elections

Times Union

Host Alan Chartock is joined by Jimmy Vielkind, who covers New York State government for the Albany Times Union and its Capitol Confidential blog. They discuss what has become a public battle over access to now-Governor Andrew Cuomo’s records from his tenure as state Attorney General.

Primary day in the Bay State is rapidly approaching. In today’s Congressional Corner, Massachusetts representative Richard Neal tells WAMC’s Alan Chartock that he is doing well in his new district.

It remains to be seen what effect the Tea Party will have on the 2012 elections. In today’s Congressional Corner, Michael Kicinski — the Tea Party candidate for New York’s new 22nd district seat currently held by Republican Richard Hanna — tells WAMC’s Alan Chartock that he supports safe hydraulic fracturing.

Central New York has alternated between parties when it comes to representation in Washington. In today’s Congressional Corner, Michael Kicinski — the Tea Party candidate for New York’s new 22nd district seat currently held by Republican Richard Hanna — tells WAMC’s Alan Chartock that it’s time for a change in leadership.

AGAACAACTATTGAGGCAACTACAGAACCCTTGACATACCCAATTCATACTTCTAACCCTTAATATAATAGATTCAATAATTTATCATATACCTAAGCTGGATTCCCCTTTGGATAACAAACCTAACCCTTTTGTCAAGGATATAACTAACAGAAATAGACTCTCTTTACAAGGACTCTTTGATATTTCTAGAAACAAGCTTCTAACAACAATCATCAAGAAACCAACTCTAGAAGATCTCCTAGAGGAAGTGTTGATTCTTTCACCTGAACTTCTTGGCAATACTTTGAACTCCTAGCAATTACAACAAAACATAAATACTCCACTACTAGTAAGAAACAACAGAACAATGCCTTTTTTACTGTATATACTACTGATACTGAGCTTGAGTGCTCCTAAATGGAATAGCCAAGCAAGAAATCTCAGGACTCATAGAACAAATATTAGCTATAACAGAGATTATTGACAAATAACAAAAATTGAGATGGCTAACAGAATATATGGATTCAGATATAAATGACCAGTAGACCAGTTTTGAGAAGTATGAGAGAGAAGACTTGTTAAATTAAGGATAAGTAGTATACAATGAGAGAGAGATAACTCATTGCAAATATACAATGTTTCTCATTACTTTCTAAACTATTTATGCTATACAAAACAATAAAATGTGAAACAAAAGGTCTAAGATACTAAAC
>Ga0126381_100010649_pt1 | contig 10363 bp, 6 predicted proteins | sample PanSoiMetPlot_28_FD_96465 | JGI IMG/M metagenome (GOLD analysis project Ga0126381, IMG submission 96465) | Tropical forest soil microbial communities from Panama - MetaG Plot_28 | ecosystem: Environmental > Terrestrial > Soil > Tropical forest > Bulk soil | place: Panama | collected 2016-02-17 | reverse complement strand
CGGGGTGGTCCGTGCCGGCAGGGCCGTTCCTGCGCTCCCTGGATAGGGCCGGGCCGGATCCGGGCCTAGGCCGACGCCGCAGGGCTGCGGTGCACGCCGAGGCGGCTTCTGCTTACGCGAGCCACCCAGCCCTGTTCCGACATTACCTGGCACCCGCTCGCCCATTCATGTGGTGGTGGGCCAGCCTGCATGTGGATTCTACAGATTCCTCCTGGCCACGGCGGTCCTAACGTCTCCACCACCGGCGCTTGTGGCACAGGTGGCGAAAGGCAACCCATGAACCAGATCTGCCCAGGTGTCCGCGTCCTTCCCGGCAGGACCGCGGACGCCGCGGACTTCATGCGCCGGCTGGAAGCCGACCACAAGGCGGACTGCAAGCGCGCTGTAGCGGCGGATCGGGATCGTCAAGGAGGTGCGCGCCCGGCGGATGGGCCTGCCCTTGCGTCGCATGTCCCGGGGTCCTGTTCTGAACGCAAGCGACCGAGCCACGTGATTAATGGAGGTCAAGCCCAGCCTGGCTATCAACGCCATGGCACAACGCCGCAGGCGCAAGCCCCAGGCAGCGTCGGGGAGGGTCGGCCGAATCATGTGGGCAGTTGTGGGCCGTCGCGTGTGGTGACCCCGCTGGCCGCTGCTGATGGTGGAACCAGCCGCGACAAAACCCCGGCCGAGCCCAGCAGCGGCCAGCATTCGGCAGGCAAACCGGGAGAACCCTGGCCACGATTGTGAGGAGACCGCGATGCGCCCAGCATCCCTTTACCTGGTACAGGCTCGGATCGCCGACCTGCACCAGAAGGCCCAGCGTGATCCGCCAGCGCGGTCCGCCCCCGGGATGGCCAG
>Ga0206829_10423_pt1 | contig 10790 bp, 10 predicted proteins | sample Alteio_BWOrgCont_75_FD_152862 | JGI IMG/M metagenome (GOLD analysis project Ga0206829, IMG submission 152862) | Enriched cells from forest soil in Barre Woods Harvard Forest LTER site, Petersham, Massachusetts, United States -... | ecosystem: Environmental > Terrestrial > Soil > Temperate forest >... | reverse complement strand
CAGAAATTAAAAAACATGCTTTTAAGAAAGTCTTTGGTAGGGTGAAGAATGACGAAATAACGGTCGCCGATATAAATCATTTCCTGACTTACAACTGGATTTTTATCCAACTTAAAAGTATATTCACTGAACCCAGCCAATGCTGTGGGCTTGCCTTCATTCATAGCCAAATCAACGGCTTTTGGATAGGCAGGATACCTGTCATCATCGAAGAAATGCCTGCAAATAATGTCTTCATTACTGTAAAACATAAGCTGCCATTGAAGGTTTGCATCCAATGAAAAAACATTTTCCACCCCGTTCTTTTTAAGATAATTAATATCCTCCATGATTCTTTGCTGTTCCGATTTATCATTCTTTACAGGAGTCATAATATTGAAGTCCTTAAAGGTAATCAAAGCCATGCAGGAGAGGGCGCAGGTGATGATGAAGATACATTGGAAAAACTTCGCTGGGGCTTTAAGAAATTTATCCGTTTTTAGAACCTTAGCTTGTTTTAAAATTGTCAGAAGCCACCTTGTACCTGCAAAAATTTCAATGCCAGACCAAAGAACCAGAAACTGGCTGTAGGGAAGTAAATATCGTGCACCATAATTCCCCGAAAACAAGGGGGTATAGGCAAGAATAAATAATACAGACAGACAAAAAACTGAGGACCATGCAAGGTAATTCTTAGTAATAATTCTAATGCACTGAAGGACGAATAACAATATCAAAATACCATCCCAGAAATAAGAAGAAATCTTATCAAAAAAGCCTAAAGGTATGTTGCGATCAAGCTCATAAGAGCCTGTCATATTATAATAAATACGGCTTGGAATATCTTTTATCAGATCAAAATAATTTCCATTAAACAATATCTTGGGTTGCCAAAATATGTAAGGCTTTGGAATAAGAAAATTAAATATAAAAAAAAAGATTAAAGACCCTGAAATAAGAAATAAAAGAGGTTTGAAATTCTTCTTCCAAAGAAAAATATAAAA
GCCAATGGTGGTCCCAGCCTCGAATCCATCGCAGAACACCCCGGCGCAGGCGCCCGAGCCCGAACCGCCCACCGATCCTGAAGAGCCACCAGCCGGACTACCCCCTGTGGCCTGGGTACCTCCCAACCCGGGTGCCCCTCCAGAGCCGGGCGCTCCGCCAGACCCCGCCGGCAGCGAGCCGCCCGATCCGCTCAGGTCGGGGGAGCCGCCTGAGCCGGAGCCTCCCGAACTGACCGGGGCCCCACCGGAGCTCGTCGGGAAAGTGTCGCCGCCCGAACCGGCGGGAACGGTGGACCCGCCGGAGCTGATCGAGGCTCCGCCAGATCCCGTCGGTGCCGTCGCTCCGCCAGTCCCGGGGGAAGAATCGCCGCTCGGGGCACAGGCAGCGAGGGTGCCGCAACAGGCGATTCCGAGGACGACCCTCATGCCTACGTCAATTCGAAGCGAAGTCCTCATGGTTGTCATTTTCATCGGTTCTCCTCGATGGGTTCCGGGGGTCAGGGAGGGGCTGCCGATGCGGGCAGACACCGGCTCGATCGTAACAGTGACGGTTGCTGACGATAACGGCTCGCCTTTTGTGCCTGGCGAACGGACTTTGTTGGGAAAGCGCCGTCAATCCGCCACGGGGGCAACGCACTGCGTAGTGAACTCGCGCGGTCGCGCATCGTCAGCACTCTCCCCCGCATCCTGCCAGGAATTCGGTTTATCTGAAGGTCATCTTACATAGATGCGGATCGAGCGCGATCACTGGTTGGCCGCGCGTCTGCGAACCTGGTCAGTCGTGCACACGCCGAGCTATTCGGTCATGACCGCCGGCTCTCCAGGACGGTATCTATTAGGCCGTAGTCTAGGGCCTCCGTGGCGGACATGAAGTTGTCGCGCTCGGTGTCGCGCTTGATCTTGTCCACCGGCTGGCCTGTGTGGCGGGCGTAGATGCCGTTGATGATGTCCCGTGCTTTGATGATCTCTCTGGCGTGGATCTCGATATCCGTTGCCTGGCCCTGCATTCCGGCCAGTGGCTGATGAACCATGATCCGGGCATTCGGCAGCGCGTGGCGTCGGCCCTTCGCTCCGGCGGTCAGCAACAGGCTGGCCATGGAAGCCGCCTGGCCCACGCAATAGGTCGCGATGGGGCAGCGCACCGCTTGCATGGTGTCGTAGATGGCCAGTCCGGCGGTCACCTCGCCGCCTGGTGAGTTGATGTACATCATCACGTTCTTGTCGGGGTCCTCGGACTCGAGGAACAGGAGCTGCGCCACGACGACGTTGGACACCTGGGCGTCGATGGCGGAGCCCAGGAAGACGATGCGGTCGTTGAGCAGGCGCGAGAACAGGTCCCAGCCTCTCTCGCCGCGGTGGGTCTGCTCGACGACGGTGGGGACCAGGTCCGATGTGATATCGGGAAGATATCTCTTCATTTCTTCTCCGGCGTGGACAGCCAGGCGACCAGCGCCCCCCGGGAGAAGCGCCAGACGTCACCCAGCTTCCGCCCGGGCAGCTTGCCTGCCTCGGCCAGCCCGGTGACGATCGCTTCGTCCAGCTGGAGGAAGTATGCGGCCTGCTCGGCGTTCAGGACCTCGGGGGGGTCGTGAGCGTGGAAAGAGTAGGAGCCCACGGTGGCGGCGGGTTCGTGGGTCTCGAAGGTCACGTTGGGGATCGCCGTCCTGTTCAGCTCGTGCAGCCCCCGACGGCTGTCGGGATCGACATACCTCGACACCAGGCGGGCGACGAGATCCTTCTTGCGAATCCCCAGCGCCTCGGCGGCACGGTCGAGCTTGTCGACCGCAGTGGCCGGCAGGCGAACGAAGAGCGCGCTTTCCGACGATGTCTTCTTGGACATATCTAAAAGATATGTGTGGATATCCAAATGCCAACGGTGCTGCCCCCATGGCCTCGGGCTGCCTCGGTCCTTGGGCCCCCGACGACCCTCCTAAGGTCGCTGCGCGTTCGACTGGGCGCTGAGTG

Politicians across New York have had to focus on hydrofracking. In today’s Congressional Corner, Dam Lamb — the Democratic candidate for New York’s new 22nd district seat currently held by Republican Richard Hanna — tells WAMC’s Alan Chartock that he is wary about pursuing hydraulic fracturing.

Central New York has seesawed between Democratic and Republican representation. In today’s Congressional Corner, Dan Lamb — the Democratic candidate for New York’s new 22nd district seat currently held by Republican Richard Hanna — tells WAMC’s Alan Chartock that his experience working for retiring Congressman Maurice Hinchey is an asset to his campaign.

Republican and Democratic strategists tell NPR that most of the estimated $4 billion to be spent by the campaigns, political action committees and others on the 2012 presidential race will make no difference in the outcome.

Transcript

STEVE INSKEEP, HOST:

Mitt Romney and the Republican Party have lately been raising more money than President Obama and the Democrats. They won the money chase in May and in June. Normally, you would expect the incumbent to raise far more money.

RENEE MONTAGNE, HOST:

And President Obama's campaign promptly warned supporters that he could lose without more cash. Though the Democrats have still raised more in the overall campaign, this led us to ask: How much does a fundraising advantage matter?

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